And all of Michael’s co-innovators are the local tribals.

    Someone in the small audience asked Michael if he worked with universities and students on these projects. A definitive yes was the answer. But then he added that most universities and students wanted something cool and flashy (that would be publishable or will result in a thesis) but weren’t interested in making something already known doable at a low cost. They wanted innovations to make things cost $5, not innovations that would cost $150.

    I (like many of us) was an engineering student in India too. Sadly, I can’t remember any of us doing any useful projects of this kind. More power to useful technology, that can be adapted for local needs, and more power to innovators like Michael.

    Here is an article about Mozda in the Indian Express.

    Saturday, November 05, 2005

    Always the bridesmaid

    (I wrote this piece a week before the India-Sri Lanka series started)

    Team sports traditionally have had a little bit of place for everyone. There will remain individuals who rise above the team; there will be the over achieving “superstar”, there will be the niche specialist, and then there will always be “bridesmaids”, players who are a part of all the action, always there, but rarely center stage.

    Indian cricket, with all its hysterical following, hasn’t been the exception either. In every team there have always been individuals who were essential for the team’s smooth functioning, but who always remained in the shadow. Pataudi and Jaisimha were stars, and even Farookh Engineer had his following, as Bapu Nadkarni trudged in to bowl quietly (returning with remarkable figures like 35-28-7-1). When Bedi, Chandrasekhar, Venkat and Prasanna mesmerized batsmen with their guile, Eknath Solkar quietly continued to take stunning catches, standing three feet away from the feet of those very batsmen.

    1983 almost became the year of the bridesmaid. True, the Indian team had Gavaskar and Kapil Dev, but it really belonged to those who crave for that one moment under the spotlight. Balwinder Sandhu, Roger Binny and Madan Lal trotted in to bowl faster than they ran, while Mohinder Amarnath stunned batsmen by running in faster than he bowled, and all of them picked up bagfuls of wickets. Yashpal Sharma and Sandeep Patil enjoyed every moment of their few days of fame. And then, months after the cup was lifted, they drifted back in to their lives of honest obscurity (even Mohinder Amarnath did, even though he was a fine batsman).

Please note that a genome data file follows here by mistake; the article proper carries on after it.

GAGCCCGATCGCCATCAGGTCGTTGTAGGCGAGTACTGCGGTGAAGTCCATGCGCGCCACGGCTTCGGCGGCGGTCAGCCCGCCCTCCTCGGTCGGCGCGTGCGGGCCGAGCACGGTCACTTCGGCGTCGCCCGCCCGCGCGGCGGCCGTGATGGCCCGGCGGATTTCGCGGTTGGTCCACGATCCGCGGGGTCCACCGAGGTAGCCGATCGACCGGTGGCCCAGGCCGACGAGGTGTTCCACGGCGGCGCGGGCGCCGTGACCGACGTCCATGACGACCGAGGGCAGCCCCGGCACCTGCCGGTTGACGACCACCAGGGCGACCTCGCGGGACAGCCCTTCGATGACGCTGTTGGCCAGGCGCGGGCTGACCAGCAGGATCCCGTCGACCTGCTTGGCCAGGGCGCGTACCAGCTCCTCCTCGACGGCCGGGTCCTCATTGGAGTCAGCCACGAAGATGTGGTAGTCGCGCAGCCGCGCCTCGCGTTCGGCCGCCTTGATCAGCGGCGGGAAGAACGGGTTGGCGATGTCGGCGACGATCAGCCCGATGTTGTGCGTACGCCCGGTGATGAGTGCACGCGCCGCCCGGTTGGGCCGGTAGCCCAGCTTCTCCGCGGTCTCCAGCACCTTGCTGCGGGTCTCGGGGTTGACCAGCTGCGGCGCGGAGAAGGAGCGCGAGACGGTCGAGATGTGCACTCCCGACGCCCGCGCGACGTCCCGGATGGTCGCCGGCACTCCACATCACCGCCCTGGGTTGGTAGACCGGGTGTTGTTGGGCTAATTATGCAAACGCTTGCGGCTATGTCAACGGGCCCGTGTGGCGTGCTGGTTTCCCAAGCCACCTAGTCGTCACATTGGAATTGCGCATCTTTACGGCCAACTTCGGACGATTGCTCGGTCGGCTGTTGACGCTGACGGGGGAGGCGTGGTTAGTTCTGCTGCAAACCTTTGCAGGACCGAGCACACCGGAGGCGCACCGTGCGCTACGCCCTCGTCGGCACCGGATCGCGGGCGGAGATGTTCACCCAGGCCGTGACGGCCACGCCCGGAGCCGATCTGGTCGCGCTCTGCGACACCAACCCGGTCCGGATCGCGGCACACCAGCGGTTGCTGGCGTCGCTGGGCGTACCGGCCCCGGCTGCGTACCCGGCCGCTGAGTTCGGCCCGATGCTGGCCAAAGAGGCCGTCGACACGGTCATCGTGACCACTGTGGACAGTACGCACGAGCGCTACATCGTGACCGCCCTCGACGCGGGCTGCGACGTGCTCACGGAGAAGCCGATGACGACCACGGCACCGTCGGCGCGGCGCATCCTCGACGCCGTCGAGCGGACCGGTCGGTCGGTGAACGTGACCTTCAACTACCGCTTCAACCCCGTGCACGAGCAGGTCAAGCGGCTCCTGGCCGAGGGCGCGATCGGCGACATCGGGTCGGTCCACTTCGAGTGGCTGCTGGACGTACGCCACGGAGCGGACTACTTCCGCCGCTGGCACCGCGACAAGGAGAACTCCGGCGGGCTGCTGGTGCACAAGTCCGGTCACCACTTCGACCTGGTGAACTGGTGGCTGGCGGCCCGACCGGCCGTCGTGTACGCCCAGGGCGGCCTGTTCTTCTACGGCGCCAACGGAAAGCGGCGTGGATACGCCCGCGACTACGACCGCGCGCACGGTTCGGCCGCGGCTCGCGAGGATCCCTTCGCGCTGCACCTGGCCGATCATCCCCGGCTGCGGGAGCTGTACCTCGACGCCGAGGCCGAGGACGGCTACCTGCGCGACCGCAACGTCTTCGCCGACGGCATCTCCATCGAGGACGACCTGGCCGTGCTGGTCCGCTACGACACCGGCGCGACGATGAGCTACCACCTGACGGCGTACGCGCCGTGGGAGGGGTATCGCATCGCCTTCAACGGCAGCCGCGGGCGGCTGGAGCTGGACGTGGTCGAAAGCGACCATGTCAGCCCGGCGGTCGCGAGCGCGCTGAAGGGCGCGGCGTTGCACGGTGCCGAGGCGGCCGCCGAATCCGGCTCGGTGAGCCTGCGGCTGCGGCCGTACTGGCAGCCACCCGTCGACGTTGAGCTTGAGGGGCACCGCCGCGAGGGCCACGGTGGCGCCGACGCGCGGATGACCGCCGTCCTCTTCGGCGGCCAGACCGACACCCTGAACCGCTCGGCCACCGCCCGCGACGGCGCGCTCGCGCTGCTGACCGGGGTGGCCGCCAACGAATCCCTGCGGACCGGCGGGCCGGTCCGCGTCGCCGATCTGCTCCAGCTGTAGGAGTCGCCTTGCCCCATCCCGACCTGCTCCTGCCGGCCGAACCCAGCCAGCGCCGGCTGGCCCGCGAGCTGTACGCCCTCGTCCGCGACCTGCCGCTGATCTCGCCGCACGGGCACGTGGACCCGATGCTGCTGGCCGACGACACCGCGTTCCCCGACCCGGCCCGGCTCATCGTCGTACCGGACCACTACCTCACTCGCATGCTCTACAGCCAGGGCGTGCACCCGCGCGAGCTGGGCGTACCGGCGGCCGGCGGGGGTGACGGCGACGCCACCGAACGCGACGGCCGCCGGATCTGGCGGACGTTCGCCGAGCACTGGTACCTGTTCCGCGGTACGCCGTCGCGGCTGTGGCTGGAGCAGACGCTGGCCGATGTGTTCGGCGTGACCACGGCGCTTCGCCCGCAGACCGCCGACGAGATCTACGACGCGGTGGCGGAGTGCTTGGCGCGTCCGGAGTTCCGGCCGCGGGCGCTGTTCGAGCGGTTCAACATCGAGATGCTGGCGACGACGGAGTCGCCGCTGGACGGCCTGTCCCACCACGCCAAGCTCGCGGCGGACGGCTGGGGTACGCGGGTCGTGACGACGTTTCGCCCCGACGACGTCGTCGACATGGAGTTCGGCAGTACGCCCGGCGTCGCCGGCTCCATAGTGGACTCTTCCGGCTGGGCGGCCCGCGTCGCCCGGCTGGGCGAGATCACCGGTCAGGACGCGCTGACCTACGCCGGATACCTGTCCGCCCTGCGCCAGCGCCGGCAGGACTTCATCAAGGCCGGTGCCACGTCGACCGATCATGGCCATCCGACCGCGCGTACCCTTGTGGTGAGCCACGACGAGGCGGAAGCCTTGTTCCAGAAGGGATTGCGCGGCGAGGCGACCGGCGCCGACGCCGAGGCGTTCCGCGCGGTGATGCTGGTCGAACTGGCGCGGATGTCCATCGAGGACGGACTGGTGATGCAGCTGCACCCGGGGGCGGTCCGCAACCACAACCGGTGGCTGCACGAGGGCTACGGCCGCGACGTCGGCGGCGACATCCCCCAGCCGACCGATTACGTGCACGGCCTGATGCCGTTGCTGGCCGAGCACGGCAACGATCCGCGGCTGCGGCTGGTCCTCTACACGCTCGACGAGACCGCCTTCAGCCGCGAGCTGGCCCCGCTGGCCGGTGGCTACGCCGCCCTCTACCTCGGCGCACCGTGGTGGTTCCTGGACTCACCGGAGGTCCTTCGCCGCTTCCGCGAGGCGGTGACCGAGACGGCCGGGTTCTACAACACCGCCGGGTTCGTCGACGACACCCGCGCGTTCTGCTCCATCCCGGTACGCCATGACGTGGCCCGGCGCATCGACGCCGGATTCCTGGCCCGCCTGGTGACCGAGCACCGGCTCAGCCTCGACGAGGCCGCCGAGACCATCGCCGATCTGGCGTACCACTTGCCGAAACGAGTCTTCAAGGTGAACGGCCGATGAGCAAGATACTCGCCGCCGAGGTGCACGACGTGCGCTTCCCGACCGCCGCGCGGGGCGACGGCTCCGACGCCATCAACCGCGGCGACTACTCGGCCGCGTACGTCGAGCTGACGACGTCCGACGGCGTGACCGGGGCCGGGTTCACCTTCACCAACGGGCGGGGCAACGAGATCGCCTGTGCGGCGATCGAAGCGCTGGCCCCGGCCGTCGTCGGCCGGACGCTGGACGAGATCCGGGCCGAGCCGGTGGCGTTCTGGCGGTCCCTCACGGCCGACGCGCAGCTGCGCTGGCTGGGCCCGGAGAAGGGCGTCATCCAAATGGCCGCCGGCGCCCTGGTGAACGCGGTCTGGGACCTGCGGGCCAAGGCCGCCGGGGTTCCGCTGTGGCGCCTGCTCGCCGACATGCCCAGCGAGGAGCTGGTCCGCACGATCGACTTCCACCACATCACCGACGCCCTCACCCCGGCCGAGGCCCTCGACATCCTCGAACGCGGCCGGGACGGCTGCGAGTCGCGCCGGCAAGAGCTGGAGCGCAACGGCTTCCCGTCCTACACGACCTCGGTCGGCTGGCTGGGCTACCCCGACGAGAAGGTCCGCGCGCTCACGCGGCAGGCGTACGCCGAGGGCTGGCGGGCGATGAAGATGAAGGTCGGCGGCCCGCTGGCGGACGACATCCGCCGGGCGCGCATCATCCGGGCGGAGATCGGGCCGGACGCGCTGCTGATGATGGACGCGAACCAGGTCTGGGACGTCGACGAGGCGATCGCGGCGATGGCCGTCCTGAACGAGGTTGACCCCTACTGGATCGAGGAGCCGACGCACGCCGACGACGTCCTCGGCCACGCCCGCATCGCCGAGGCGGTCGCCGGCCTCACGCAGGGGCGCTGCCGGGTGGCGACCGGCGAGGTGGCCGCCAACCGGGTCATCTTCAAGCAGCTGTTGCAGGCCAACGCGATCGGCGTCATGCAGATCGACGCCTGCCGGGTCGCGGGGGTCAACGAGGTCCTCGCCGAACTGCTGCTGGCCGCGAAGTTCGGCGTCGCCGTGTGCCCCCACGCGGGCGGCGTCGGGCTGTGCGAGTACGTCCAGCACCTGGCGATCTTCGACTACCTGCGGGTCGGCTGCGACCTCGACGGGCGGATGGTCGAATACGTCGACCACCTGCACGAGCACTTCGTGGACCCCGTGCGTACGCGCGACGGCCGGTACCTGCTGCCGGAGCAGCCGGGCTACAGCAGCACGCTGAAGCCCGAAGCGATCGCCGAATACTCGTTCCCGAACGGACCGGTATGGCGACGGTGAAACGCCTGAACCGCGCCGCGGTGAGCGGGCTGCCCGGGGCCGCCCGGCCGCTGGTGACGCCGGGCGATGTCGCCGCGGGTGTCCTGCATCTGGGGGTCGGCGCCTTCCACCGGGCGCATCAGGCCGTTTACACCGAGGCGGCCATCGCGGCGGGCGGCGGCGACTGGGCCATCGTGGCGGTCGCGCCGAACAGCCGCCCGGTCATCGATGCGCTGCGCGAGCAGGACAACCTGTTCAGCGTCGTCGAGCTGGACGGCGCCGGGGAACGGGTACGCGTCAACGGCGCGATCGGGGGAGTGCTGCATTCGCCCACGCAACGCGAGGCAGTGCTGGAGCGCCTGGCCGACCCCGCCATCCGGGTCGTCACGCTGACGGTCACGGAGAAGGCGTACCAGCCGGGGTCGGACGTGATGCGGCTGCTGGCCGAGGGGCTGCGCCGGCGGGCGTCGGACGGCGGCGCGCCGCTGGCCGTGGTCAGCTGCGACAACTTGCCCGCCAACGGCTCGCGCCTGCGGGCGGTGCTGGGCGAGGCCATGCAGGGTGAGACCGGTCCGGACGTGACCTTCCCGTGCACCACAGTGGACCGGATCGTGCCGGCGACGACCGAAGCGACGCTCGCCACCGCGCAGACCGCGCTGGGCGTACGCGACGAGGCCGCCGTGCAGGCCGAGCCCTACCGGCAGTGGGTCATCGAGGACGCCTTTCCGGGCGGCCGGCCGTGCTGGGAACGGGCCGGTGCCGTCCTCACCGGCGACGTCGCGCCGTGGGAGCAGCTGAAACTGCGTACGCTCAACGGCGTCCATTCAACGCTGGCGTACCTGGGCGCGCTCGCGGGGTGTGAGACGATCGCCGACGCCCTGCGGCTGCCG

Then something started happening. Perhaps it was the more prominent role media started playing in Indian cricket. The bridesmaid started becoming rare, and (dare I say it), less essential. The teams of the ‘80’s seemed to only be comprised of individual stars. Shastri, Kapil, Gavaskar, Vengsarkar, Sidhu, Prabhakar, Azar, even More, they all seemed to grow in to larger than life personalities, and the team became centered around them. Clearly, a team with too many centers wasn’t going to perform too well, so though their personal records swelled, while the team drifted in to obscurity. There were some patches of bridesmaid excellence though, with Srikkanth (who is remembered more for his erratic batting, but was an excellent team-player), Maninder Singh, or Chetan Sharma (who unfortunately is remembered only for gifting Miandad with a “six-ball” in that last over at Sharjah). Somehow, they held the team together.

    In Azar’s time, the transformation in to a team of under-achieving superstars was complete. Every player had a king-sized ego, or a king-sized personality. It was perhaps the sorriest time in Indian cricket. There was one bright spot though. One player remained the faithful bridesmaid though, performing beyond expectations. Robin Singh, that amiable Trinidadian who made Chennai his permanent home, was called in to the Indian team when he was in his early thirties, and gave it every little bit of effort he had. Time and again, he would walk out when India were batting terribly, with six wickets down, and start a rescue act with Ajay Jadeja (who’s fame perhaps got into his head). Every time the ball was tossed to him, he’d run in to bowl his military medium pace uncomplainingly. When younger players like Kumble, Srinath or Ganguly would make a mess of the simplest fielding efforts, and leave the field with spotless uniforms, there would be Robin Singh, with frayed elbows as early as the fifth over of the game, throwing his aged body to stop every ball from passing. While his colleagues would make millions endorsing everything from credit cards and soft drinks to cars and motorcycles, all he ever got to endorse was “Bigfun” chewing gum. But his indomitable spirit would remind us that cricket always had room for the big-hearted, who played for the team.